Fitness to Stand Trial – S. 79 and H. 3773. These companion bills would establish restoration treatment as an option for individuals who are found unfit to stand trial, but who are likely to become fit in the foreseeable future. Currently, if an individual is found to be unfit to stand trial but likely to be fit in the foreseeable future, the individual is hospitalized for up to 60 days. After this 60-day period, if the individual is still found to be unfit to stand trial, the solicitor responsible for prosecution shall initiate judicial admission proceedings to have the individual involuntarily hospitalized. This bill would allow individuals found unfit to stand trial who are likely to become fit in the foreseeable future to undergo restoration treatment provided by the Department of Mental Health for up to 180 days. This bill also gives DMH the discretion to provide restoration treatment at a hospital or detention facility if an individual is detained, or in a hospital or outpatient basis if the individual is on bond. The Senate adopted a committee amendment so that a detention center has the option of whether or not to allow a detained individual to receive he restoration treatment while in the detention facility. A court can still impose all of the normal provisions in a bond for an individual receiving restoration treatment. S. 79 was amended to include the provisions of H. 3773. The Senate gave H. 3773 second reading and while S. 79 is pending second reading on the Senate calendar, it is likely dead for the session.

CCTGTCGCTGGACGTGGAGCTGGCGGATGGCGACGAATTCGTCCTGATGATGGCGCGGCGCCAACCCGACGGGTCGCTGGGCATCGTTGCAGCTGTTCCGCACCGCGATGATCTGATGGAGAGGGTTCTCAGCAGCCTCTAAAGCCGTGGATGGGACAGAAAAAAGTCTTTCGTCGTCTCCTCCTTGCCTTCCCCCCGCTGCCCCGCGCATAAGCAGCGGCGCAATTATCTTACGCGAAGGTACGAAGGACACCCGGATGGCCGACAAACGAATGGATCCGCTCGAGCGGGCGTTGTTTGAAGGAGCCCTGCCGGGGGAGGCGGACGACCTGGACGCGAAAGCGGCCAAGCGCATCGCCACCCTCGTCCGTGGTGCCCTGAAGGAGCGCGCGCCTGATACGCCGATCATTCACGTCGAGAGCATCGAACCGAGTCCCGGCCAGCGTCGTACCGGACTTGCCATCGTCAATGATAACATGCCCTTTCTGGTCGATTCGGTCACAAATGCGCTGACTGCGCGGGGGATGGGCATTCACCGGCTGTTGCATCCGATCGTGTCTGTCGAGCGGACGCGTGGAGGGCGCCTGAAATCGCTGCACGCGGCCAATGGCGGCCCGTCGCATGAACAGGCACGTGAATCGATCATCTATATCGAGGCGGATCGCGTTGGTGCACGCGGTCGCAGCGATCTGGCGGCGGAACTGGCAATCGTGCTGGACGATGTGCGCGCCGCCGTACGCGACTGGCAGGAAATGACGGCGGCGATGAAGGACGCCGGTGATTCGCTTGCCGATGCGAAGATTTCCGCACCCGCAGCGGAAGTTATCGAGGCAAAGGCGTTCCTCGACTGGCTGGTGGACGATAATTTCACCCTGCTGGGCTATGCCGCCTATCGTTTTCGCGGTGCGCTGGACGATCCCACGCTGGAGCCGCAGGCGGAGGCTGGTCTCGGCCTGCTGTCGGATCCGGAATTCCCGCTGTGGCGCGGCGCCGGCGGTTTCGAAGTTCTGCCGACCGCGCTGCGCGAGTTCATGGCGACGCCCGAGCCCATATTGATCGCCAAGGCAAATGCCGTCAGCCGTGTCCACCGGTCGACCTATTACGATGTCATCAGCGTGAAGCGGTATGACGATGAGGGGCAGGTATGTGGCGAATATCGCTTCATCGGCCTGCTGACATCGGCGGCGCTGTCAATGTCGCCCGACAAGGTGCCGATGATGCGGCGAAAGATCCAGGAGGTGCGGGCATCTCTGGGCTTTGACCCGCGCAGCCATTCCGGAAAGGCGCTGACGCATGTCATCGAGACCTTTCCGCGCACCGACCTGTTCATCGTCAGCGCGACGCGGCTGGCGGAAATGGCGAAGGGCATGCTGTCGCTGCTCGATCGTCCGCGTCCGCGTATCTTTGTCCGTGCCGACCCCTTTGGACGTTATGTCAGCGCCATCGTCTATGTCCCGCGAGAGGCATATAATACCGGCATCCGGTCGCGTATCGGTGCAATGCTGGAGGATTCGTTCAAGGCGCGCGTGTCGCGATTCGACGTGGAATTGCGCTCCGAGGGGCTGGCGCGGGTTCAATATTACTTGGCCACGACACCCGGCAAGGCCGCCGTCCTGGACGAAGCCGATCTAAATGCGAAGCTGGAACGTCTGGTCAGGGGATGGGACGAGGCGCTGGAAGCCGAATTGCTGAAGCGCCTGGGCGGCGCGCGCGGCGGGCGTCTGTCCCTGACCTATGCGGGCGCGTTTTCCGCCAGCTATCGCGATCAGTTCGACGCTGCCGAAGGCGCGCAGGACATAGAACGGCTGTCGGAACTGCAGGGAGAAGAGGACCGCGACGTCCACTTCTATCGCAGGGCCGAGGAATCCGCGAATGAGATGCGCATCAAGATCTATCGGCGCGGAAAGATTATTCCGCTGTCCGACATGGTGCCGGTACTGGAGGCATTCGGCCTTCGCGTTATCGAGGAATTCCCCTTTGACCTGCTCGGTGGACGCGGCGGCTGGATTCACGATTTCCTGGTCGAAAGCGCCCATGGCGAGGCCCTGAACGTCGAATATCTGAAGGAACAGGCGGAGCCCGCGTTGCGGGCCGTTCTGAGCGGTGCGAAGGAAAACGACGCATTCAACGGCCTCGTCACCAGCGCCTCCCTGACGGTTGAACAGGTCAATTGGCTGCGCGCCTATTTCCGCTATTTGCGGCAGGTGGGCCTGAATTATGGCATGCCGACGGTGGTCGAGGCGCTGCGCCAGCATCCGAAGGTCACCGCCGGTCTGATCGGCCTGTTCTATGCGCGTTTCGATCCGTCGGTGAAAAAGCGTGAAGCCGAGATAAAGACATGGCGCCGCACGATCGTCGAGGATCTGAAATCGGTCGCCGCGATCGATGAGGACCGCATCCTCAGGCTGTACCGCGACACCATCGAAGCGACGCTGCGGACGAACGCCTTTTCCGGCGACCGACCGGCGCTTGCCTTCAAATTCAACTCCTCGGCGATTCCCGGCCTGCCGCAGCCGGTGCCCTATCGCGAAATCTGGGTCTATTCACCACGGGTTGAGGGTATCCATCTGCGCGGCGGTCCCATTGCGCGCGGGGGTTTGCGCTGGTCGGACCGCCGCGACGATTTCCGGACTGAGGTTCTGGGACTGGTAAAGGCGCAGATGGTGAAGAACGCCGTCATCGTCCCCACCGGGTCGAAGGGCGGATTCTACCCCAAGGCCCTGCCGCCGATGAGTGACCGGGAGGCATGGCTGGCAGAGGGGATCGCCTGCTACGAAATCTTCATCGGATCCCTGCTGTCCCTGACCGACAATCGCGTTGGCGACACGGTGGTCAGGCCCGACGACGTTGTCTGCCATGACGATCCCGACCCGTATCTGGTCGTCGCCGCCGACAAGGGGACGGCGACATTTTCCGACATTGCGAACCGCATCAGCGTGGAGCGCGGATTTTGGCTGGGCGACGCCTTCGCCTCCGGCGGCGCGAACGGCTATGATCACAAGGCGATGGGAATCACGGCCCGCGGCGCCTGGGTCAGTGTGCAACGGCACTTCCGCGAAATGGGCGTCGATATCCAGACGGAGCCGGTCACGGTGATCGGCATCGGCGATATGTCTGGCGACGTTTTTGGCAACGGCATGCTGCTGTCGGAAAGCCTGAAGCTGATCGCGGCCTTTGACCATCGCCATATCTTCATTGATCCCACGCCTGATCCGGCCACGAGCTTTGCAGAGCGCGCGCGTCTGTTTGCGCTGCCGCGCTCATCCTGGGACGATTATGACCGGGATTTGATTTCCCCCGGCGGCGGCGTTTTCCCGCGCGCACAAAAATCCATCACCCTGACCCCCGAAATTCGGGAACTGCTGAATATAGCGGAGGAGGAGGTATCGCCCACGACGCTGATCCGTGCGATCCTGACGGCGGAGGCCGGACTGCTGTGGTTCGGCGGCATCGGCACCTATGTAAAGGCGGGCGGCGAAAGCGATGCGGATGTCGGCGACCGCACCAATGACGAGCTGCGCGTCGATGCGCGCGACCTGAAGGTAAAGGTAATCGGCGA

County Government and Intergovernmental
Volunteer Strategic Assistance and Fire Equipment Program (“V-SAFE”) – H. 3252. This legislation amends and updates the “Volunteer Strategic Assistance and Fire Equipment Program” (V-SAFE) which would be housed within the Division of the State Fire Marshall. The program seeks to provide grants to eligible volunteer and combination fire departments for the purposes of protecting local communities and regional response areas from incidents of fire, hazardous materials, and to provide for the safety of volunteer firefighters. In order to be eligible for grant funding, a fire department must have at least 50 percent of its staff serving as volunteers, which was reduced from the 75 percent volunteer requirement in previous years. The existing funding cap of $30,000 to a single fire department once every three years was also removed. Eligible fire departments would receive annual grants totaling approximately $20,000 per department that would be funded. Funding for the V-SAFE program would be provided by increasing the percentage of the insurance premium tax revenue that is allocated to the program and crediting 1 percent of the manufacturer’s depreciation reimbursement amount to the program. H. 3252 received a second and third reading and was sent to the Senate.